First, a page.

Parker, C., Cooper, K.K., Huynh, S., Smith, T.P., Bono, J.L., Cooley, M.B. 2018. Genome sequences of eight Shiga toxin-producing Escherichia coli strains isolated from a produce-growing region in California. Genome Announcements. 7(1):1-3.
Kennedy, C., Walsh, C., Karczmarczyk, M., O’Brien, S., Akasheh, N., Quirke, M., Farrell-Ward, S., Buckley, T., Fogherty, U., Kavanagh, K., Parker, C., Sweeney, T., Fanning, S. 2018. Multi-drug resistant Escherichia coli in diarrhoeagenic foals: pulsotyping, phylotyping, serotyping, antibiotic resistance and virulence profiling. Veterinary Microbiology. 223:144-152.
Tran, T.D., Huynh, S., Parker, C., Han, R., Hnasko, R.M., Gorski, L.A., McGarvey, J.A. 2018. Complete genome sequence of Lactococcus lactis subsp. lactis strain 14B4, which inhibits the growth of Salmonella enterica serotype Poona in vitro. Microbiology Resource Announcements. 7(19):e01364-18.
Negretti, N.M., Clair, G., Gourley, C.R., Huynh, S., Adkins, J.N., Parker, C., Konkel, M.E. 2019. Campylobacter jejuni demonstrates conserved proteomic and transcriptomic responses when co-cultured with human INT 407 and Caco-2 epithelial cells. Frontiers in Microbiology. 10:755.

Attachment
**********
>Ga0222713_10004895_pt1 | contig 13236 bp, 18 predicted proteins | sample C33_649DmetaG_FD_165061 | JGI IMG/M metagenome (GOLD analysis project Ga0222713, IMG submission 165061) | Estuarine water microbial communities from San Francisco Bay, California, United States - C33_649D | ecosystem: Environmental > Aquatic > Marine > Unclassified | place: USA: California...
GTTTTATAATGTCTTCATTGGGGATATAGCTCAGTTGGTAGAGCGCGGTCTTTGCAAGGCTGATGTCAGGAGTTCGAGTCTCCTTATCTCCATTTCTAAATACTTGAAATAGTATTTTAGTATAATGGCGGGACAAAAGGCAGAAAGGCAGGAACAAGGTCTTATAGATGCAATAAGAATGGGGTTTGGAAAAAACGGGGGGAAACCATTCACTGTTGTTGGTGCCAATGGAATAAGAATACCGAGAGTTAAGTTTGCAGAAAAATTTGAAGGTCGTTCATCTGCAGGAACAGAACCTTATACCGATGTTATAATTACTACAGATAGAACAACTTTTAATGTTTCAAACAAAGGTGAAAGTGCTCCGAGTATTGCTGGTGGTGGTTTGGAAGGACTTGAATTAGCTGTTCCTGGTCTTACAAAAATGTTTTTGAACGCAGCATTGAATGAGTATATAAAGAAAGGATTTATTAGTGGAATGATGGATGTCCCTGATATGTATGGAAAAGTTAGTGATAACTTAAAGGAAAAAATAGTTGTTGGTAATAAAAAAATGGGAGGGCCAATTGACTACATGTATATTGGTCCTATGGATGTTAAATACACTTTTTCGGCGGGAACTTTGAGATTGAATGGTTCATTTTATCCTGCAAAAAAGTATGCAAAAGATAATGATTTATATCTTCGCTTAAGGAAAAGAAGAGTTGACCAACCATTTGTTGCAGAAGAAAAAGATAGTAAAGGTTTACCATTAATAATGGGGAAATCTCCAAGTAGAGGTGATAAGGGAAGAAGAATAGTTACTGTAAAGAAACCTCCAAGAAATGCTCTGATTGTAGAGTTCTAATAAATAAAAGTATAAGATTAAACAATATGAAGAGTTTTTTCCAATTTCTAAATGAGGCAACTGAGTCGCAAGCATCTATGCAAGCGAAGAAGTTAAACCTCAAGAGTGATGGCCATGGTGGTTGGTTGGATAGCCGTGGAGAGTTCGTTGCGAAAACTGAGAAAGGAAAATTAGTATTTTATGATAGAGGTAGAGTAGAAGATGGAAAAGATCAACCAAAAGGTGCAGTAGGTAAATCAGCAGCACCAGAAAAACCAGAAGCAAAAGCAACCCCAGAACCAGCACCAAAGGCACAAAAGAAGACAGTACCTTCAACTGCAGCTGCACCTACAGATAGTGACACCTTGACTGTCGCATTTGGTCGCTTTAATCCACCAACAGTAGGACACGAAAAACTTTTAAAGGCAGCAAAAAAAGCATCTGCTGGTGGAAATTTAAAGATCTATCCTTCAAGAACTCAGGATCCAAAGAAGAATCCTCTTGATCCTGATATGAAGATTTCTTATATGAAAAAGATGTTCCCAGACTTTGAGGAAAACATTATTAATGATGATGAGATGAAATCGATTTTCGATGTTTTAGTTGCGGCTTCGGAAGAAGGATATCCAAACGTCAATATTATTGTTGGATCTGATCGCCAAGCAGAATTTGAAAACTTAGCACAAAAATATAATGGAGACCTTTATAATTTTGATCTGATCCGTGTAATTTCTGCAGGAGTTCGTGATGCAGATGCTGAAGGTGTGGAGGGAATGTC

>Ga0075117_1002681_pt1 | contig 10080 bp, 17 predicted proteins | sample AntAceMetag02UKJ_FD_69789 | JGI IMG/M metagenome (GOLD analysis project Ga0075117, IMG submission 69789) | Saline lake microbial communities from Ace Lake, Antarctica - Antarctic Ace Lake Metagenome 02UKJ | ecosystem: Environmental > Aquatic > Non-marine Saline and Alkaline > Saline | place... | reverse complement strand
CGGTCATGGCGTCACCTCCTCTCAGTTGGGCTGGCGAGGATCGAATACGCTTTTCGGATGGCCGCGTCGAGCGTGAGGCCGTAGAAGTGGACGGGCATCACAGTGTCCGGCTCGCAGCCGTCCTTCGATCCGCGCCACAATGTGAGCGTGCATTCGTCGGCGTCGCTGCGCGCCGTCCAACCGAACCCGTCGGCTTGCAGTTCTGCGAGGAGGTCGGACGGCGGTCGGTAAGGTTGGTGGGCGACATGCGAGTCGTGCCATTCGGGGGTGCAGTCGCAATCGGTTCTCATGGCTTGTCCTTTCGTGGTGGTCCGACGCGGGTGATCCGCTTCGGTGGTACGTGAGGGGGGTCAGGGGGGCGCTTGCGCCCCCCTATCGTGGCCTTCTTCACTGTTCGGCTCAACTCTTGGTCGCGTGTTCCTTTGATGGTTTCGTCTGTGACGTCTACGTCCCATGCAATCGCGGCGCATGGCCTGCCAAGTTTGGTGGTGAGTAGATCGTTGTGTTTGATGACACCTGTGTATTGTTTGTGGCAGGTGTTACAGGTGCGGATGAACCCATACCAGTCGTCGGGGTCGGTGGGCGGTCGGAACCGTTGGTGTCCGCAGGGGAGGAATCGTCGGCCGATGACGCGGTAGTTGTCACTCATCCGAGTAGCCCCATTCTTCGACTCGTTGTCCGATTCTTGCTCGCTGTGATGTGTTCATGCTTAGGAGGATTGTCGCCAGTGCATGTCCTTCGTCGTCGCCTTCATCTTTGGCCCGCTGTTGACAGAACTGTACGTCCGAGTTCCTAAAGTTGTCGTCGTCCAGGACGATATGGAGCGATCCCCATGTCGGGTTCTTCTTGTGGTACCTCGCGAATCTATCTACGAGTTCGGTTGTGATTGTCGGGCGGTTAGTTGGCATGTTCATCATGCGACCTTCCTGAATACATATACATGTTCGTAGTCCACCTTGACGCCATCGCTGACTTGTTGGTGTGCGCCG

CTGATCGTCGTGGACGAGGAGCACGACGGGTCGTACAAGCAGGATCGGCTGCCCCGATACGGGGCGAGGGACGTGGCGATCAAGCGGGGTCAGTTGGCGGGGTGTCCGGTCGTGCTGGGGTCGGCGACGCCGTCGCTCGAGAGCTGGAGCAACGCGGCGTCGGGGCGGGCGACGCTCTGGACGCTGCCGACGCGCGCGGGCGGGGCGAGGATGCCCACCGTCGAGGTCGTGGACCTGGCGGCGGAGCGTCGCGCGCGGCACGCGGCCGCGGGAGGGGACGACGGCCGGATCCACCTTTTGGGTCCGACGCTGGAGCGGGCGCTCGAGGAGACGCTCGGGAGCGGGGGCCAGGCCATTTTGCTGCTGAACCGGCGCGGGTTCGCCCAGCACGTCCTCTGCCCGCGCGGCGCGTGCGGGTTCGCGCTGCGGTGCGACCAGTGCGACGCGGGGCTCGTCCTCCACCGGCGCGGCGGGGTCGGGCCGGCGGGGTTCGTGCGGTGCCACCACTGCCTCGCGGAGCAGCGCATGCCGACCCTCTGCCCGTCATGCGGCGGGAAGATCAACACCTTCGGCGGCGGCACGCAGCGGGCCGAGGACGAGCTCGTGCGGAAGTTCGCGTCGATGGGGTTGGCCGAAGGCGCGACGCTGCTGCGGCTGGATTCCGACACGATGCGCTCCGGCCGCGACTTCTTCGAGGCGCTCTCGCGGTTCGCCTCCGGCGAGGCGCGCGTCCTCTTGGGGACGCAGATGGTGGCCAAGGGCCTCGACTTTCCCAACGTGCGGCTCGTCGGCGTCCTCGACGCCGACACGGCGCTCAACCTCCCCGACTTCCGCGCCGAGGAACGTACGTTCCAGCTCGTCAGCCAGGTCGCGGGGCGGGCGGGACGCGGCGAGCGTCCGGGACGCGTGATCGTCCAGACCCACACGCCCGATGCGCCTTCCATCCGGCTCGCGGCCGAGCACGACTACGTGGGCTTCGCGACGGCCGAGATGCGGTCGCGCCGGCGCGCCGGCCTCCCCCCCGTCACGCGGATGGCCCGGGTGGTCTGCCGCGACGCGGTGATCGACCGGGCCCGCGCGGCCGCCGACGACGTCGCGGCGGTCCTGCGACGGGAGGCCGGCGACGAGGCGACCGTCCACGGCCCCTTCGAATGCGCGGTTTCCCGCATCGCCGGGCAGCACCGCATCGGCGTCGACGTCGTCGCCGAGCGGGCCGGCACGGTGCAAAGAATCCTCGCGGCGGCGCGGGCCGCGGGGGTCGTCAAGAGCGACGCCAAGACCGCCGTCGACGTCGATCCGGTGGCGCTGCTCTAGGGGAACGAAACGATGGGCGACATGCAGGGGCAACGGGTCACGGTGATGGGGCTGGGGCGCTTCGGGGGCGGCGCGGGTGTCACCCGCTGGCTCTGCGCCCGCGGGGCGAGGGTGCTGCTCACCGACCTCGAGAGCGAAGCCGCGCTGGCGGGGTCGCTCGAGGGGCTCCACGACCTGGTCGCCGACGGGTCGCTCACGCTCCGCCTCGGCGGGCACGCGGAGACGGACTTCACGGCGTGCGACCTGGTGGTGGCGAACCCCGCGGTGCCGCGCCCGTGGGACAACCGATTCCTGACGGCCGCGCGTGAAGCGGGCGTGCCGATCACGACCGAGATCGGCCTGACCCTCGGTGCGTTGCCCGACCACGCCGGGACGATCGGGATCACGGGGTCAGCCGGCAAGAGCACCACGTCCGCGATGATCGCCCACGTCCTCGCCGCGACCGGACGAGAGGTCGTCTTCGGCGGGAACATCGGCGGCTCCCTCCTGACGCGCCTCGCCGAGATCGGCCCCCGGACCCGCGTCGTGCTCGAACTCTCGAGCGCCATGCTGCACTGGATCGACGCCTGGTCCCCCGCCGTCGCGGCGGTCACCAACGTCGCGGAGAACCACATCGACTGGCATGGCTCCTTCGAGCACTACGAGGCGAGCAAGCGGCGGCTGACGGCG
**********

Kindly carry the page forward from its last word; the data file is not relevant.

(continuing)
Tran, T., Huynh, S., Parker, C., Hnasko, R.M., Gorski, L.A., McGarvey, J.A. 2018. Complete genome sequences of three Bacillus amyloliquefaciens strains that inhibit the growth of Listeria monocytogenes in vitro. Genome Announcements. 6(25):e00579-18.
Quiñones, B., Yambao, J.C., Silva, C.J., Lee, B.G. 2019. Draft genome sequences of Shiga toxin-producing Escherichia coli O157:H7 strains recovered from a major production region for leafy greens in California. Microbiology Resource Announcements. 8(27):e00644-19.
Silva, C.J., Lee, B.G., Yambao, J.C., Erickson-Beltran, M.L., Quiñones, B. 2019. Using nanospray liquid chromatography and mass spectrometry to quantitate Shiga toxin production in environmental Escherichia coli recovered from a major produce production region in California. Journal of Agricultural and Food Chemistry. 67(5):1554-1562.